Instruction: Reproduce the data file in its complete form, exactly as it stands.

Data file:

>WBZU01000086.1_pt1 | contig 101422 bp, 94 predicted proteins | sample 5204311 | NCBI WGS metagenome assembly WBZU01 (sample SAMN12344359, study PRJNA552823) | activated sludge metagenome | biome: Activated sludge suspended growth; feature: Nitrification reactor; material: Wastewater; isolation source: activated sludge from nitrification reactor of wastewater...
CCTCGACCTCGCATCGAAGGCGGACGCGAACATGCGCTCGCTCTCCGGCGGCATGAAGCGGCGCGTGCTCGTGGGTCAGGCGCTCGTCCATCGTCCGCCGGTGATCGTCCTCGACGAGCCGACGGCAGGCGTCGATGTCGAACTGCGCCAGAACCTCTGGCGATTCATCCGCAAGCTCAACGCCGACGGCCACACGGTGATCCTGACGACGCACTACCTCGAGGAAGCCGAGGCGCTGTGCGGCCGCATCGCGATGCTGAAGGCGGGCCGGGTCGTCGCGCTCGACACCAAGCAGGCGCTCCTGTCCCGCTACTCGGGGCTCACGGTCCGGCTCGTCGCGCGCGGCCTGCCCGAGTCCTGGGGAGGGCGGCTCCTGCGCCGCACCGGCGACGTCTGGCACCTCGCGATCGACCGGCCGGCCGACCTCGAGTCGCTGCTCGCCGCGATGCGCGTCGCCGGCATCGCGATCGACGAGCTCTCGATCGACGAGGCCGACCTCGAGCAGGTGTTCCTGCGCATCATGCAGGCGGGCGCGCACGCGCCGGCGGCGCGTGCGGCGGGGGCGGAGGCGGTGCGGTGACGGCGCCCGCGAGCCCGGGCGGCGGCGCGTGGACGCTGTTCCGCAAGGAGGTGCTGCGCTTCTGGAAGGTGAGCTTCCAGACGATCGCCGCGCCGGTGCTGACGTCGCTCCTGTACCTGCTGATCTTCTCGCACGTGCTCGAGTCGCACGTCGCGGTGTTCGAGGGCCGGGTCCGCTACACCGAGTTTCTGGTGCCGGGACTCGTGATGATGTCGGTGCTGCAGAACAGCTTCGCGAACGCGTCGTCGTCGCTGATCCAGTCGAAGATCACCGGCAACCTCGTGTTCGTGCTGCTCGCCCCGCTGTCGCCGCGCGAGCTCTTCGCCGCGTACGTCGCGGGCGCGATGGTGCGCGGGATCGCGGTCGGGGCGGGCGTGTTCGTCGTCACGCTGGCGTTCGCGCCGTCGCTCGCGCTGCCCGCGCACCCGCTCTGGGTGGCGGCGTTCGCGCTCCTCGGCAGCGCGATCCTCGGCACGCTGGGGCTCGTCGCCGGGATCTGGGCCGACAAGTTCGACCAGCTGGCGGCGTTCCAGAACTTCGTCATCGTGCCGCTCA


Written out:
>WBZU01000086.1_pt1 | contig 101422 bp, 94 predicted proteins | sample 5204311 | NCBI WGS metagenome assembly WBZU01 (sample SAMN12344359, study PRJNA552823) | activated sludge metagenome | biome: Activated sludge suspended growth; feature: Nitrification reactor; material: Wastewater; isolation source: activated sludge from nitrification reactor of wastewater...
CCTCGACCTCGCATCGAAGGCGGACGCGAACATGCGCTCGCTCTCCGGCGGCATGAAGCGGCGCGTGCTCGTGGGTCAGGCGCTCGTCCATCGTCCGCCGGTGATCGTCCTCGACGAGCCGACGGCAGGCGTCGATGTCGAACTGCGCCAGAACCTCTGGCGATTCATCCGCAAGCTCAACGCCGACGGCCACACGGTGATCCTGACGACGCACTACCTCGAGGAAGCCGAGGCGCTGTGCGGCCGCATCGCGATGCTGAAGGCGGGCCGGGTCGTCGCGCTCGACACCAAGCAGGCGCTCCTGTCCCGCTACTCGGGGCTCACGGTCCGGCTCGTCGCGCGCGGCCTGCCCGAGTCCTGGGGAGGGCGGCTCCTGCGCCGCACCGGCGACGTCTGGCACCTCGCGATCGACCGGCCGGCCGACCTCGAGTCGCTGCTCGCCGCGATGCGCGTCGCCGGCATCGCGATCGACGAGCTCTCGATCGACGAGGCCGACCTCGAGCAGGTGTTCCTGCGCATCATGCAGGCGGGCGCGCACGCGCCGGCGGCGCGTGCGGCGGGGGCGGAGGCGGTGCGGTGACGGCGCCCGCGAGCCCGGGCGGCGGCGCGTGGACGCTGTTCCGCAAGGAGGTGCTGCGCTTCTGGAAGGTGAGCTTCCAGACGATCGCCGCGCCGGTGCTGACGTCGCTCCTGTACCTGCTGATCTTCTCGCACGTGCTCGAGTCGCACGTCGCGGTGTTCGAGGGCCGGGTCCGCTACACCGAGTTTCTGGTGCCGGGACTCGTGATGATGTCGGTGCTGCAGAACAGCTTCGCGAACGCGTCGTCGTCGCTGATCCAGTCGAAGATCACCGGCAACCTCGTGTTCGTGCTGCTCGCCCCGCTGTCGCCGCGCGAGCTCTTCGCCGCGTACGTCGCGGGCGCGATGGTGCGCGGGATCGCGGTCGGGGCGGGCGTGTTCGTCGTCACGCTGGCGTTCGCGCCGTCGCTCGCGCTGCCCGCGCACCCGCTCTGGGTGGCGGCGTTCGCGCTCCTCGGCAGCGCGATCCTCGGCACGCTGGGGCTCGTCGCCGGGATCTGGGCCGACAAGTTCGACCAGCTGGCGGCGTTCCAGAACTTCGTCATCGTGCCGCTCA